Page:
Part 2: Ethnic Realism
As we saw in part 1, the members of an historical kind are alike because there have been natural forces at work producing similarities among the members. These forces are real, natural forces, and not socially constructed. Now, as applies to ethnic and cultural groups, Millikan writes: “Many kinds of interest to social scientists, such as ethnic, social, economic, and vocational groups are historical kinds” (On Clear and Confused Ideas, p 22). In saying that ethnic groups are historical kinds Millikan is pointing to forces similar to those in the biological example that are at work in producing similarities between the members of ethnic groups. The social sciences that study these kinds can persist in doing empirical research on these groups that result in justified yet fallible inductions concerning them because these real natural forces promote the possession of commonalities between members. If there were no such real forces there would be no possibility of the social sciences since there would be no forces promoting likeness among members resulting in social groups.
“If social groups were not real, there could be no gain in empirical studies concerning them, for example, studies of the attitudes of American doctors toward herbal medicines, and so forth. Doctors are an actual-world group, not a set of possible properties in a set of possible worlds. That is why their attitudes and practices can be studied empirically” (On Clear and Confused Ideas, p 22).
Just as a biological species is kept relatively stable across time by natural forces, there are similar forces are at work in keeping together the cultural, ethnic, civic, vocational, and social groups studied by social sciences. Although not genetically inherited, cultural and religious traits are copied between generations through traditions and education. Similar to the way genes are copied across generations, these behaviors and ideas (memes) are copied into new generations and will promote historical continuity. That the copying is facilitated by the electro-chemical human nervous system doesn’t affect the reality of the copying process or make it less real.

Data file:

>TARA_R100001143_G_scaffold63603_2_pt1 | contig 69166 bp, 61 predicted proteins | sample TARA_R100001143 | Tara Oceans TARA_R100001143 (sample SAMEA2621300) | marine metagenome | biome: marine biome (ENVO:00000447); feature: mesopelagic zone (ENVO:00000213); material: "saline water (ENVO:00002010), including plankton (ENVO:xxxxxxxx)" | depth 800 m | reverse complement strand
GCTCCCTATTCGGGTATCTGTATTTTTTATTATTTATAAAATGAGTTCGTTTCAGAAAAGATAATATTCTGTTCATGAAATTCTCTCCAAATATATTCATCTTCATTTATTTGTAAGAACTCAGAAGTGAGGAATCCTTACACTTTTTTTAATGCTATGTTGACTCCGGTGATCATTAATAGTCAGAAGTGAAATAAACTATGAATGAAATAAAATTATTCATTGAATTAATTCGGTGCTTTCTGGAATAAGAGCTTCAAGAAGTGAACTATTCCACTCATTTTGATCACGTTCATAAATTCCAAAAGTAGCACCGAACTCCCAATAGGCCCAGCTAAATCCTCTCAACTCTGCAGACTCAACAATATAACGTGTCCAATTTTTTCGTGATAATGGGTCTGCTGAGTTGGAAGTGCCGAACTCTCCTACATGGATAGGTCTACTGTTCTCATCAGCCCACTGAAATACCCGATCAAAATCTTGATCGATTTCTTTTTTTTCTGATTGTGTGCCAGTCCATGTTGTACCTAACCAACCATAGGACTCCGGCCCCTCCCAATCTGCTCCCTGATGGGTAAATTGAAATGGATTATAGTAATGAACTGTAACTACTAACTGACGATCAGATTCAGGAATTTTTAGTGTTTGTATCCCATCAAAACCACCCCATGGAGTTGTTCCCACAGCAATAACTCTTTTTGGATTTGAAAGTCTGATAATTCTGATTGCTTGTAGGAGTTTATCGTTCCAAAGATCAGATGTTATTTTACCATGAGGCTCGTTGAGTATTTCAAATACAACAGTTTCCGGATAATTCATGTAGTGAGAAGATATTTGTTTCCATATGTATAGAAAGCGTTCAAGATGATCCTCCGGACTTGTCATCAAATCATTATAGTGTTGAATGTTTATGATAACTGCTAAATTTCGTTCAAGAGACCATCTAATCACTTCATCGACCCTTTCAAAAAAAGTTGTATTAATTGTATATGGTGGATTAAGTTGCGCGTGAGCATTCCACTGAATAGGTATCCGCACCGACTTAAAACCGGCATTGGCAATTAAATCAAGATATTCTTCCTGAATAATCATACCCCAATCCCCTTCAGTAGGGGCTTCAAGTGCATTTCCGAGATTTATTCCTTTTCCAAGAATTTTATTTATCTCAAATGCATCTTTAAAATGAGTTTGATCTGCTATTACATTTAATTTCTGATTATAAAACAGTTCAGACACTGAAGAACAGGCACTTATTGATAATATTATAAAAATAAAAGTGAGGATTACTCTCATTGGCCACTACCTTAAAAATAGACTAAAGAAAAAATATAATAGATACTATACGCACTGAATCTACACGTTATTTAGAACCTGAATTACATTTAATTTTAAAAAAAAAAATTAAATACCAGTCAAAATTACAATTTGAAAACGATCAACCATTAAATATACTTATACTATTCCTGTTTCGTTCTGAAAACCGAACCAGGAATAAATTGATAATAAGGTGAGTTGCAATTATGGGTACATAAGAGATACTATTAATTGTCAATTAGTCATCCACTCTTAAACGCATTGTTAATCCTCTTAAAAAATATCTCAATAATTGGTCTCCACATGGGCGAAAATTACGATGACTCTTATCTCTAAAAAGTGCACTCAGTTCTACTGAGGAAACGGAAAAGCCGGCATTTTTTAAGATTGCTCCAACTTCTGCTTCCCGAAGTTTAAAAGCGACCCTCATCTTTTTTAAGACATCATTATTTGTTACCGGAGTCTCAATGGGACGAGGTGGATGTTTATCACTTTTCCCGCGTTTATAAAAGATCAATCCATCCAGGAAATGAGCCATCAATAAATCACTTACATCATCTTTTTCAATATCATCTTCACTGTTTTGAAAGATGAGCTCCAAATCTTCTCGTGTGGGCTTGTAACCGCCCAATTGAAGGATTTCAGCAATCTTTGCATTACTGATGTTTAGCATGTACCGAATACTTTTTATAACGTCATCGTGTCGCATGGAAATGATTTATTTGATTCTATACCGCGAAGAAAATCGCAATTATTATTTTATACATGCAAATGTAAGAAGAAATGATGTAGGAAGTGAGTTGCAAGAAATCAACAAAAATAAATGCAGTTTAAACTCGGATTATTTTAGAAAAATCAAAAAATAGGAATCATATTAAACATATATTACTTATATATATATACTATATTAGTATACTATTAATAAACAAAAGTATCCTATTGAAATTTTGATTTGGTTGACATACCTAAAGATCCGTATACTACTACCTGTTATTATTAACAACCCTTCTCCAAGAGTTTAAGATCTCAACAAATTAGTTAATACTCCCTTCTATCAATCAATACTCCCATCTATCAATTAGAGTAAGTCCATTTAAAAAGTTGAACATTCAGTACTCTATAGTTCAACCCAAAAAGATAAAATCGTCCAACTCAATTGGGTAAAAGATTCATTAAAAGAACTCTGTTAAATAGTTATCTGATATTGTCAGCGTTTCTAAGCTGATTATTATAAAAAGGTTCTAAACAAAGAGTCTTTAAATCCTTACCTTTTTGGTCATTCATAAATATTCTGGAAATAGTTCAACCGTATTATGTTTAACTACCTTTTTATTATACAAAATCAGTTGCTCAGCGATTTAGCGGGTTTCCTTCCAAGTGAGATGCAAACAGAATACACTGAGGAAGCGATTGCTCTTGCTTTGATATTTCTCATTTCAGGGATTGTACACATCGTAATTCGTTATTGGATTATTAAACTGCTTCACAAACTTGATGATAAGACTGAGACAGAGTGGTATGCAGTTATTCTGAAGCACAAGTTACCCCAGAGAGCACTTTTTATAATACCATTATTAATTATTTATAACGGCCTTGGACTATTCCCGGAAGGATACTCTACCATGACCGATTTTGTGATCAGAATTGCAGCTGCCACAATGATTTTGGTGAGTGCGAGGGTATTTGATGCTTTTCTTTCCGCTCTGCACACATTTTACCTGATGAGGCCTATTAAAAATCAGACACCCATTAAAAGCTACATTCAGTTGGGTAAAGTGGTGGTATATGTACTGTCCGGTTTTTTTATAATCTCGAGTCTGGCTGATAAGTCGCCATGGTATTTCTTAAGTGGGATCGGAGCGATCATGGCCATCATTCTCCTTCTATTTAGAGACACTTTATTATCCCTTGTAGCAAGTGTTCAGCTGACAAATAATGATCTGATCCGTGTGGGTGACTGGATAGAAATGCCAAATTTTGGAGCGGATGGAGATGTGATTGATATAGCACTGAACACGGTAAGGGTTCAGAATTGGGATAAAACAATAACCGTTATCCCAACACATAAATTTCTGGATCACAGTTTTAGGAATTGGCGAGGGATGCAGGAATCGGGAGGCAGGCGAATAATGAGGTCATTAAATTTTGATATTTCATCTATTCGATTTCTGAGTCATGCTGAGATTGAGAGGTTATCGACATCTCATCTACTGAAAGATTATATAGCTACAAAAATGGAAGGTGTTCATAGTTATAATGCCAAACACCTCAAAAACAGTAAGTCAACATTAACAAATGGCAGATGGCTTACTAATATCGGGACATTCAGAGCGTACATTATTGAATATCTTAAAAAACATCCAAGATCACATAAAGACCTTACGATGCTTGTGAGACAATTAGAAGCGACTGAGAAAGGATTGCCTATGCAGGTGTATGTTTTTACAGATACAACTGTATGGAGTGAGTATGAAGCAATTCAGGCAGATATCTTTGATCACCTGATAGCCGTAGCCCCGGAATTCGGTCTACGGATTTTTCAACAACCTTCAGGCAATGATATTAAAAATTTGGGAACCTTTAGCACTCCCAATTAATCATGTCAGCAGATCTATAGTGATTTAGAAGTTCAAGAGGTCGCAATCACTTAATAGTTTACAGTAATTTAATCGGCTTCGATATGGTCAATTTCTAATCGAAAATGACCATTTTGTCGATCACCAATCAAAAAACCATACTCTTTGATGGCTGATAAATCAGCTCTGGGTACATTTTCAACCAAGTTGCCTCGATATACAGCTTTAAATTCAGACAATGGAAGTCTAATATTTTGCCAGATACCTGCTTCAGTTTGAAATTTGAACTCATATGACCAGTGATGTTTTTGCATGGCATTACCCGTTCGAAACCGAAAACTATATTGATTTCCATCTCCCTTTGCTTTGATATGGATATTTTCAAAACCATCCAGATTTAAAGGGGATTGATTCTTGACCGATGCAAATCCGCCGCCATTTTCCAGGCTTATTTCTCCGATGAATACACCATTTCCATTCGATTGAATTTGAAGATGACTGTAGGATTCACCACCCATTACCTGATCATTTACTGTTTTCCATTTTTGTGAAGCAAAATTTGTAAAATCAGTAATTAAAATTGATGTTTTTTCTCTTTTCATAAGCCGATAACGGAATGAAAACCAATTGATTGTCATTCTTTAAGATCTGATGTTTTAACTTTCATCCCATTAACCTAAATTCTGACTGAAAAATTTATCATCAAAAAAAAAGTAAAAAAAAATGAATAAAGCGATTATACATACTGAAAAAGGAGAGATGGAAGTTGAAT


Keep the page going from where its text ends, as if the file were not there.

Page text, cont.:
“Many kinds of interest to social scientists, such as ethnic, social, economic, and vocational groups are historical kinds. For example, school teachers, doctors, and fathers form historical kinds when these groups are studied as limited to particular historical cultural contexts. Members of these groups are likely to act similarly in certain ways and to have attitudes in common as a result of similar training handed down from person to person (reproduction or copying), as a result of custom (more copying), as a result either of natural human dispositions or social pressures to conform to role models (copying again) and/or as a result of legal practices” (On Clear and Confused Ideas, page 22).
Ethnic groups copy the form of annual celebrations with each iteration, and new members come to learn the traditional form so that they may then go on to perform it themselves and pass it on. Think of the tradition of putting up a Christmas tree which is repeated each year. There are certain recurring forms that are repeated each year when someone puts up a Christmas tree so that you pretty much know what to expect when you are going to see one. True, it is possible to violate the conventions in many ways, and styles evolve over time, but the reason the violations are surprising is that you know what to expect because of the replication of the conventions. Likewise, language conventions are passed on as new members come to learn the language. And traditional styles of dress are copied as new tokens of the style are manufactured. The reproduction of distinctive styles of architecture, artifacts, rites, musical styles, and ceremonies are further examples of ethnic and cultural practices that are copied among members.
I will discuss the second factor that contributes to the persistence of a genocide-susceptible kind in part 3.
If you want to skip straight to the nature of genocide go to part 6.